Job Lessons Learned From Steven Slater: How to Avoid Emergency Slides

By Ronn Torossian

Businesses are accustomed to regular employee horror stories, yet CEOs worldwide must be terrified by the recent response to JetBlue flight attendant Steven Slater’s choice of how and when to resign. Many have come to his defense, stating, “It’s hard working daily with people” and “you easily get agitated by constant traveling and servicing annoyed passengers,” but did anyone ask if he still cashed his paychecks?

Launching a foul-mouthed tirade on the plane’s PA system, deploying the emergency chute, grabbing a beer, then jumping out onto the JFK Airport runway and shouting, “That’s it, I’ve had it,” are the stuff movies are made of. One must wonder how many workplaces can survive if employees are made heroes for this sort of behavior. What sort of trouble are businesses in if we define workplace bravery by Slater’s extravagant resignation?

He didn’t win my empathy, nor did he win the consumer’s – who experience the universally awful service at airlines.

In Robin Sharma’s latest book, “The Leader Who Had No Title,” the writer goes into his infamous way of offering us a fictional parable that forces us to reflect on ourselves. The book emphasizes the notion that leadership is not something that comes with your career advances, but rather something you have in you, and something you express wherever you may be. Owning a Public Relations agency – a field that requires self-initiative, creativity, and leadership – we see these traits in superstar employees regularly.

If leadership was a skill developed in schools, or in certain jobs, there wouldn’t be much of a market for interns. At my company, and many entrepreneurial companies, there are known ingredients to leadership: love, passion and initiative.

The flight attendant was clearly not having a good day, and probably didn’t have the required skills or personality to be the best at his job.  This seems to be the issue at hand, despite the fact that JetBlue stands as a company that provides all the tools that allow one to grow, develop, and advance while fulfilling a passion. Steven Slater does not have the passion, clearly, to deal with people tired after flying for hours and to deal with horrible delays and less than ideal security screeners; thus, his leadership skills weren’t right for this job, and I’d urge him to buy a copy of the latest self-help job book.

Young people often choose jobs by the money it pays, by the narrow circumstances of being more easily able to get the position, or worse – out of no choice. These factors will not allow an employee to prevail for long.  Success comes by people who ask, “How can I improve this product or service? How can I create a solution or approach that didn’t exist before? How can I be the best flight attending, helping people through difficult travel circumstances?” These are questions of passion – this is the foundation of professional leadership and success.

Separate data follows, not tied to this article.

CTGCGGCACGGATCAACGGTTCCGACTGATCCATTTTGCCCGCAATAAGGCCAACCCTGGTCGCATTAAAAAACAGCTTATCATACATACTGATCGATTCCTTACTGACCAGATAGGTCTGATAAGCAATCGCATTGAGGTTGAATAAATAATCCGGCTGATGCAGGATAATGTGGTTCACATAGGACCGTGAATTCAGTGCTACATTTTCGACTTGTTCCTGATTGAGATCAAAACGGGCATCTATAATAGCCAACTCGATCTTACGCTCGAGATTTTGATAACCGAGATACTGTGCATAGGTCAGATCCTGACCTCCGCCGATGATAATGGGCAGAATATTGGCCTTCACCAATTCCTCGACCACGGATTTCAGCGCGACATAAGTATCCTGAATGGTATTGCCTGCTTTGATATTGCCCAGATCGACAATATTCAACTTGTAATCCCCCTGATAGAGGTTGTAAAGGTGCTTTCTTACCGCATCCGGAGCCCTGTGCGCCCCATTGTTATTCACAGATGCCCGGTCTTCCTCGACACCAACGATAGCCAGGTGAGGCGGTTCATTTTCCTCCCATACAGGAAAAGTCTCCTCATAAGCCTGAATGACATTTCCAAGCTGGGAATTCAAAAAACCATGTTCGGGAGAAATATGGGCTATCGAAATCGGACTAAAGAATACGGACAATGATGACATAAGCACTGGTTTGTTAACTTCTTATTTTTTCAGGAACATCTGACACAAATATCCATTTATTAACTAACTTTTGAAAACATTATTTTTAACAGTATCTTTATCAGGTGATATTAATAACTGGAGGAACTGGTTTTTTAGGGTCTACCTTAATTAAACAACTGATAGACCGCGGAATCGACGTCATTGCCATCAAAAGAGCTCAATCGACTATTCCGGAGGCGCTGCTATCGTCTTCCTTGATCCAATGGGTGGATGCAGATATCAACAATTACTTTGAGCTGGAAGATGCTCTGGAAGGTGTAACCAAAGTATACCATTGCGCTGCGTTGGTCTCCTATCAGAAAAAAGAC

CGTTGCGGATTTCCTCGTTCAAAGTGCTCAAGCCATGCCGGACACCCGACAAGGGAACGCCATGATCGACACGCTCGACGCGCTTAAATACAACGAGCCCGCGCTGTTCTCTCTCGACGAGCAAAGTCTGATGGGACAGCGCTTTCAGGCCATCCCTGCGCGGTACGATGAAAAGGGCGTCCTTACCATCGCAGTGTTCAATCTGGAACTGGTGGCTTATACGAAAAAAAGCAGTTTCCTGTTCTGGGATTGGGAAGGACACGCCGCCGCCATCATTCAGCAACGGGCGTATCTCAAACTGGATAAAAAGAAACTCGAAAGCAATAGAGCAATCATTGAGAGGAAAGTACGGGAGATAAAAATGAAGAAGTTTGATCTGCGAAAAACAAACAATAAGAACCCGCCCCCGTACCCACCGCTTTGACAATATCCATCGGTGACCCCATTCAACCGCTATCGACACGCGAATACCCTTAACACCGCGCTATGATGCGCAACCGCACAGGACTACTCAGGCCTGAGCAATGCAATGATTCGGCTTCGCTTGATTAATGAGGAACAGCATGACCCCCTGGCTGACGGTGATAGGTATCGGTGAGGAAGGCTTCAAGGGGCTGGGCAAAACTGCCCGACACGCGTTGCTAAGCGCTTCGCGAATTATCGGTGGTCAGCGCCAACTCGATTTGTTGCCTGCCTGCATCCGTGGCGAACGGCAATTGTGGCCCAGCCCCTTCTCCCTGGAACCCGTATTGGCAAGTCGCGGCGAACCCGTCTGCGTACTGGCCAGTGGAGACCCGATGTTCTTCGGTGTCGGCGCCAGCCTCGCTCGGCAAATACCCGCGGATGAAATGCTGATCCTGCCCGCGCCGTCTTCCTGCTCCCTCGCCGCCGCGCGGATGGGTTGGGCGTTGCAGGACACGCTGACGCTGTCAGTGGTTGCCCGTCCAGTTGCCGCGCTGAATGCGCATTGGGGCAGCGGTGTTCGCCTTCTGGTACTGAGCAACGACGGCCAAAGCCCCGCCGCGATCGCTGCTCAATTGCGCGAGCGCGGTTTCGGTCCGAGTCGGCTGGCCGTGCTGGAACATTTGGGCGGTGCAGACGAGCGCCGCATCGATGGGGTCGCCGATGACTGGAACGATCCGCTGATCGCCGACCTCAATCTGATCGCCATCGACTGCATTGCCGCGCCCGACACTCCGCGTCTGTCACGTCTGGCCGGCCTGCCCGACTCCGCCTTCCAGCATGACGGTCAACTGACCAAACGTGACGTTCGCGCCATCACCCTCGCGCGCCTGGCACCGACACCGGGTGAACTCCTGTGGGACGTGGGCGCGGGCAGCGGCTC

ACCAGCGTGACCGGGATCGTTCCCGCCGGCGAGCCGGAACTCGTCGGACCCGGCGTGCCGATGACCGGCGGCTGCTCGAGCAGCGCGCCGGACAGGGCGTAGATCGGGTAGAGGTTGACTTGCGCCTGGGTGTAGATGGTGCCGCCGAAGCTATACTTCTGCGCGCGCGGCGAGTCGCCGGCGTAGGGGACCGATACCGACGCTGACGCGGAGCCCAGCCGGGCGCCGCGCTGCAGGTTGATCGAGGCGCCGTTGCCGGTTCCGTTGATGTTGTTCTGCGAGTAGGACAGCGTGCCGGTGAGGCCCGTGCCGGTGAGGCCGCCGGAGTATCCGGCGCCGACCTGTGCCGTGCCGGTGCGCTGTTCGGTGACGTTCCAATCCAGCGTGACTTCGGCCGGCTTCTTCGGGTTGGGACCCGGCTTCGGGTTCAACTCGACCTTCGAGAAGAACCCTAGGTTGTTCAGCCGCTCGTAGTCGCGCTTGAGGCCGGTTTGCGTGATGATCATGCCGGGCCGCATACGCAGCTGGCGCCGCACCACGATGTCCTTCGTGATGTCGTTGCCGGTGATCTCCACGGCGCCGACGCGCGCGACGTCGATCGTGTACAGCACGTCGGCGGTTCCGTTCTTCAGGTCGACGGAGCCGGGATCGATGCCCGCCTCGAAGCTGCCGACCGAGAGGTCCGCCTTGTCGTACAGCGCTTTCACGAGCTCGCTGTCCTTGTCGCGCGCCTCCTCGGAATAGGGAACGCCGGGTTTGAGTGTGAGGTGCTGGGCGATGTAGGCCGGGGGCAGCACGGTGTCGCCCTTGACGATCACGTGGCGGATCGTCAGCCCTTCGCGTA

I am a huge believer in following your passion and doing what you love. It is the best formula for success in life, fulfillment and the attraction of new opportunities. I would hope, for Steven Slater, that he finds his passion, which doesn’t involve emergency slides or overhead baggage.

A few lessons I think job seekers and others can learn from Slater:

1.      Find an ongoing success: you might not have noticed, but there might be just one or many activities that you are naturally very good at, and even better than others. Make note of these activities and consider making a career out of them.

2.      Accept advice: we tend to believe we know what’s best for ourselves when in fact; people from the outside environment may have a better understanding of us. External views are valuable in that they help us see ourselves from a different perspective. If you ask three different people what you do best and they all offer the same response, then it’s worth giving more consideration and attention to those fields.

3.      Be you: try to recall an early dream, aspiration or source of motivation. It is something we all used to have, but have forgotten due to life, circumstances, routine, and outside discouragement. Go back to those early thoughts and try to reignite the flame around them. That is you true passion that needs to be revived

4.      Action: leadership is the result of passion or love combined with action. A passion and a love for something are worthless if you don’t leverage one of them and recognize a course of action. Make a first move, a small step, or better yet express your passion for something with a listening ear. From my experience, things in the world begin to materialize as soon as we express them verbally.

5.      Confidence: congratulations! If you’ve reached this point you are almost carrying the title of “entrepreneur,” not to be confused with the title of “self-employed.” An entrepreneur can be someone who works and reports back like anyone else – only difference being that he or she applies initiative. You can be a leader at work no matter what you do. You can be an entrepreneur no matter who you work for. Come up with a new idea, express a new initiative, and make a remark on the way things can improve efficiently.

Whatever you end up doing, in order to be a leader and fly with passion you have to remind yourself of Henry David Thoreau’s saying: “Go confidently in the direction of your dreams!” Just avoid fire chutes and PA systems.

About the Guest Blogger

Ronn Torossian is president and CEO of 5WPR, one of the 20 largest independent PR firms in the U.S. Named to the “40 under 40 List” by PR Week & Advertising Age, Torossian was a semi-finalist for the Ernst & Young 2010 Entrepreneur of the Year Award, and his PR agency works with a roster of iconic brands. He may be reached via email at or followed on twitter @rtorossian5wpr